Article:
Monday, July 30, 2012

Mentor Monday: Dissecting a Scene

Books are made up of scenes. “Scenes, like little stories,” says author Quinn Dalton, “have a beginning, middle and end.”
Each scene in a book, whether it is a picture book, middle grade, YA, or an adult novel, should be “…units of significant action that provide new information and advance a story.” They should “contain the following elements:
Setting: ..when and where the action is taking place and the main players involved.
News and/or action: New developments…something about our characters and their situation that we didn’t know before…
Conflict: The desires of the main character are being thwarted
Setup: The closing of the scene leaves us a little smarter but still wanting more.”*

 So, unlike the ending of a novel, the ending of a scene does not equal a resolution. It leaves the reader hungry. Here’s an example of a scene from Larry Dane Brimner’s award winning book, Black and White: The Confrontation between Reverend Fred L. Shuttlesworth and Eugene “Bull” Connor. Notice how Brimner’s scene follows the points outlined by Dalton. I’ve color-coded the lines to match Dalton’s definition. See if you agree:

On Thursday, December 20 [1956], when the Supreme Court’s order to desegregate its buses was delivered to Montgomery, Fred sent a telegram to Birmingham’s commissioners. He gave them an ultimatum: comply with the new law and desegregate Birmingham’s busy by December 26 or Negroes would “rise” up if they didn’t.
            Christmas night, deacon Charlie Robinson and his wife called upon the Shuttlesworths. While the women and children visited in one part f the house, Fred took the deacon into a front bedroom to discuss the protest action that was planned for the next day if Birmingham’s buses remained segregated. At about 9:40 p.m.—“Whoom!”—sixteen sticks of dynamite detonated outside the Shuttlesworth home, bringing down the front portion of the roof, shattering windows, and leaving much of the parsonage a smoking pile of splinters and rubble with only the Christmas-tree lights still burning. Fred had the Klan’s answer to his ultimatum.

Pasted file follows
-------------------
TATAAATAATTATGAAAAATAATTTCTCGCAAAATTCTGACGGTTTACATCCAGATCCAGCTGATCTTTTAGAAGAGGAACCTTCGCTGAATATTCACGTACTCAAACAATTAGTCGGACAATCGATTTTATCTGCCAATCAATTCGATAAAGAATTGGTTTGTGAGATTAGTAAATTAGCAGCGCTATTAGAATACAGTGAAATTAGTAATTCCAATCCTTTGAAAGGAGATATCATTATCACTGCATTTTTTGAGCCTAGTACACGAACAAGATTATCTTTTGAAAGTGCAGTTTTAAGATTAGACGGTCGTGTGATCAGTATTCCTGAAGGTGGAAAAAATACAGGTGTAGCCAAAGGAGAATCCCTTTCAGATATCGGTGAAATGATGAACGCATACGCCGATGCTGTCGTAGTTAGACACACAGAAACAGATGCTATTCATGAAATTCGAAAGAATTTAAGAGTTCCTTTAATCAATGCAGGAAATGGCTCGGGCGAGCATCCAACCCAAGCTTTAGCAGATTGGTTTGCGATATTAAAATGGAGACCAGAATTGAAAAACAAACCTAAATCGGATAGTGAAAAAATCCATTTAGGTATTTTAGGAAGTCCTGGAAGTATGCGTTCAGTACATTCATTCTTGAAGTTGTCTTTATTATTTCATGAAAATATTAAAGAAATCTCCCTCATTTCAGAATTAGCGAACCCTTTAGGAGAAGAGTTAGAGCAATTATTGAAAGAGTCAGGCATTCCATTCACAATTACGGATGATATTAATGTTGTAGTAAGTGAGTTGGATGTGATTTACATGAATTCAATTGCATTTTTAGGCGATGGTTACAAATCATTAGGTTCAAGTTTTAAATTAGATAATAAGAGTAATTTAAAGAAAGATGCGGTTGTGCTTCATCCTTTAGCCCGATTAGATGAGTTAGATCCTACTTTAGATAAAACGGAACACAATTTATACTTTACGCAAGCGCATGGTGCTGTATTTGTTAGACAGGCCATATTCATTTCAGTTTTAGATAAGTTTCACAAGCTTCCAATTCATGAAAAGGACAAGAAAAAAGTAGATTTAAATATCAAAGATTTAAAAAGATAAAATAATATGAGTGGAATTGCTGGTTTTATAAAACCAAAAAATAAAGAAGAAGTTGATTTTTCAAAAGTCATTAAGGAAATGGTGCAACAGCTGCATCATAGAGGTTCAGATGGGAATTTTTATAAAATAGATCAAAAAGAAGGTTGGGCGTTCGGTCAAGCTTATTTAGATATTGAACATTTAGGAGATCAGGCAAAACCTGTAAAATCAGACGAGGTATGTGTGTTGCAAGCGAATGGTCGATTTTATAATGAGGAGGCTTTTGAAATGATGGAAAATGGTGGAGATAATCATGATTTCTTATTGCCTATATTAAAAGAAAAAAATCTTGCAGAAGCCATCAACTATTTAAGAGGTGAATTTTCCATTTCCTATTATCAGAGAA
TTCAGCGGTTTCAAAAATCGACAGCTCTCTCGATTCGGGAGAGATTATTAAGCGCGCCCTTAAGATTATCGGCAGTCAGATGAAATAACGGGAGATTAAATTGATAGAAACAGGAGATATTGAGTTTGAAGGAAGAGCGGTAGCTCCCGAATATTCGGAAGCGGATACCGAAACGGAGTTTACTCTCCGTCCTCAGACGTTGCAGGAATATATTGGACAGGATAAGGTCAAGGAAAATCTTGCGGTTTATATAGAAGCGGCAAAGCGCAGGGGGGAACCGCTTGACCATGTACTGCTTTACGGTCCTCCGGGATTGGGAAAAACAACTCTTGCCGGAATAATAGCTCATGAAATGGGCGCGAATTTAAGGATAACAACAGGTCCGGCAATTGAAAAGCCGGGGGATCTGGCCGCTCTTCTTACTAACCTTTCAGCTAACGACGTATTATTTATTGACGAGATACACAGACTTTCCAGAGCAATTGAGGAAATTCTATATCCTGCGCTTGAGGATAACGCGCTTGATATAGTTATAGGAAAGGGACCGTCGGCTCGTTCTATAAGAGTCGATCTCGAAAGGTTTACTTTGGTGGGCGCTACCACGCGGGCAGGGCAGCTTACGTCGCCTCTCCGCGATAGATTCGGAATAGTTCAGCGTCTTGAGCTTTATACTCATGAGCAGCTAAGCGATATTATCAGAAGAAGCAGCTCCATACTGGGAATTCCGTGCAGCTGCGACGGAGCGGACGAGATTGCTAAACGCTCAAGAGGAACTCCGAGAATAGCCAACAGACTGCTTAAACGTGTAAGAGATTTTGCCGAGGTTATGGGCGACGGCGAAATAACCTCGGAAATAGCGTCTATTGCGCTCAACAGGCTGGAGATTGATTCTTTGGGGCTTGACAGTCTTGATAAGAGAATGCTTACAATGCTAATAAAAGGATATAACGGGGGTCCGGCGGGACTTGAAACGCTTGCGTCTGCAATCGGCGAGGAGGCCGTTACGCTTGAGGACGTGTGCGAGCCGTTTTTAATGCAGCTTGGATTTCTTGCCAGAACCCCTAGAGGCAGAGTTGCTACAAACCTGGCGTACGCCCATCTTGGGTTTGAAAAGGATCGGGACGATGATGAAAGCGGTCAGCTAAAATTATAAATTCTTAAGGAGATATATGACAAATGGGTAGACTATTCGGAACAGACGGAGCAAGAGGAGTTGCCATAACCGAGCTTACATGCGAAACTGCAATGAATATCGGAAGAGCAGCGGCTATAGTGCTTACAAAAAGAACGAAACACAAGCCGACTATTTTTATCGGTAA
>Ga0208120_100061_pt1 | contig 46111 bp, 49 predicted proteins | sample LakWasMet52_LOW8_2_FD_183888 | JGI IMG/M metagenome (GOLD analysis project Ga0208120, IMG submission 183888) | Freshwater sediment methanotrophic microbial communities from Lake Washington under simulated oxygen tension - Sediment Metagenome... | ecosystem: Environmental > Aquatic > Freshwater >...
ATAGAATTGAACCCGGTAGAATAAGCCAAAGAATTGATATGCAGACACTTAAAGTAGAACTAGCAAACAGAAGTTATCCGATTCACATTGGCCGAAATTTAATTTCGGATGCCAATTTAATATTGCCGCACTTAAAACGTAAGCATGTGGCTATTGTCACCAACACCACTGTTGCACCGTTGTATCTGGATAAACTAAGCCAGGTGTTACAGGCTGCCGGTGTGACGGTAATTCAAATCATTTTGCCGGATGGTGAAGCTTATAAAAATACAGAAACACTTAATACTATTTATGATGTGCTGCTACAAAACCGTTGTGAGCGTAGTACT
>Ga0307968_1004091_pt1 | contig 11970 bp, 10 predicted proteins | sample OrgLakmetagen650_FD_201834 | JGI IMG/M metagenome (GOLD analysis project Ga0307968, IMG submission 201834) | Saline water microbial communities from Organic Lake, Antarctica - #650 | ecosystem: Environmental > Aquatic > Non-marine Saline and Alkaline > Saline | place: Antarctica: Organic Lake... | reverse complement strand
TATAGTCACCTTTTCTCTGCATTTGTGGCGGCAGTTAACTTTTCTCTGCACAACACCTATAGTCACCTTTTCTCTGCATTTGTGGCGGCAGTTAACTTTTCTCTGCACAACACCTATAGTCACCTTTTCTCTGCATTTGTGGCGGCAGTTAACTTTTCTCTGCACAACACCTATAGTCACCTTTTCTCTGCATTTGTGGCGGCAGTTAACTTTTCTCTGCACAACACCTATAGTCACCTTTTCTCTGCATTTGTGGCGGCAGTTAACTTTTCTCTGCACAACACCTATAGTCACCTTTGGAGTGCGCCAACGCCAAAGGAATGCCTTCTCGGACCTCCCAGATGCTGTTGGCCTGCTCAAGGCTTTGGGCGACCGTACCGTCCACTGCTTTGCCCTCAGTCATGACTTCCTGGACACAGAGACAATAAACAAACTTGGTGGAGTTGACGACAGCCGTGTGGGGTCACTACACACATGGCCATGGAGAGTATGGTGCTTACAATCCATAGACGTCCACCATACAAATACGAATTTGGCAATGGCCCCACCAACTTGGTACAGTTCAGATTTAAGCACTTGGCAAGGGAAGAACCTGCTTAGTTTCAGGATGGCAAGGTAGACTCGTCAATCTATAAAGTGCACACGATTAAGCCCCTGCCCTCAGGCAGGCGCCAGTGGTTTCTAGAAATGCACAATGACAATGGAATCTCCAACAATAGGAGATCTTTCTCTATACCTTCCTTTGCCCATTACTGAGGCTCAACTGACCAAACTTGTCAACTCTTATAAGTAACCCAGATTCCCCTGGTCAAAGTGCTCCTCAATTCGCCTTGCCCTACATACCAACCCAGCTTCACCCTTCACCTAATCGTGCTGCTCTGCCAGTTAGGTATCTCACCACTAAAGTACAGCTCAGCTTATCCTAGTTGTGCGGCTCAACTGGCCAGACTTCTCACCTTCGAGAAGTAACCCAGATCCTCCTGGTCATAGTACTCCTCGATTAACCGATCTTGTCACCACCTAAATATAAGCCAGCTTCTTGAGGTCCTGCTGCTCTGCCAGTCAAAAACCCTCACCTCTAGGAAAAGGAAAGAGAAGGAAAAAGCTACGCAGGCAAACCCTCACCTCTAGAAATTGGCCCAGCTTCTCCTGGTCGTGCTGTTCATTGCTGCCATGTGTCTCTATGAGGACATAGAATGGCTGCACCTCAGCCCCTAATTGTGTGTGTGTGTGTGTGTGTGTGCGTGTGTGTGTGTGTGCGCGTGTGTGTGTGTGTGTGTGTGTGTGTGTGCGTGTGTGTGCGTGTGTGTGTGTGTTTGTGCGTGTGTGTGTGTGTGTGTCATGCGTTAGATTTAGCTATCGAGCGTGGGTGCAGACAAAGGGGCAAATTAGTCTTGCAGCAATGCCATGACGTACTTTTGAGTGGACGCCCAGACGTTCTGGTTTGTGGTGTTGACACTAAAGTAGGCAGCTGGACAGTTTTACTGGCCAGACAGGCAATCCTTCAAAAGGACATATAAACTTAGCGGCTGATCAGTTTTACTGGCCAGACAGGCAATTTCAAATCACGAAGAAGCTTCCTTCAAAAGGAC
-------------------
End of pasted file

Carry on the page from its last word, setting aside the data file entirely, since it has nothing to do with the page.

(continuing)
Picture books follow the same rules. Here’s a scene from Sarah Marwil Lamstein’s Big Night for Salamanders:
            “Rain tat-tatting on his hood, Evan runs from his school bus up the puddly driveway. He glances at the forested hill beyond his house and wonders, Will tonight be Big Night?”

In this scene, the setting is Evan’s house. The news is it’s raining—maybe raining just enough.
The conflict is the unstated question: What if it’s NOT raining enough?  Enough for what?  Enough for the setup: Big Night?  What is Big Night?  The reader doesn’t yet know, but turns the page to learn more.

As you revise your work, check the scenes you’ve written and determine if you have included the four rules Dalton recommends. Following them will make your scenes stronger.

*From “How to Make a Scene” The Writer, August 2005 p. 24


Diane Mayr said...

I like the way you color-coded the points! It helps!

I'm Jet . . . said...

I think it would be beneficial -- especially for new writers -- to highlight their own manuscripts in this way.

Very informative, M!

Mur said...

Thanks, Diane and Jet. It is more difficult to highlight the points in a picture book because of the necessary briefness of the genre and some words must serve two purposes. In this example, the idea of the rain contributes to the setting but also to the conflict.

Barbara said...

Excellent points, Mur!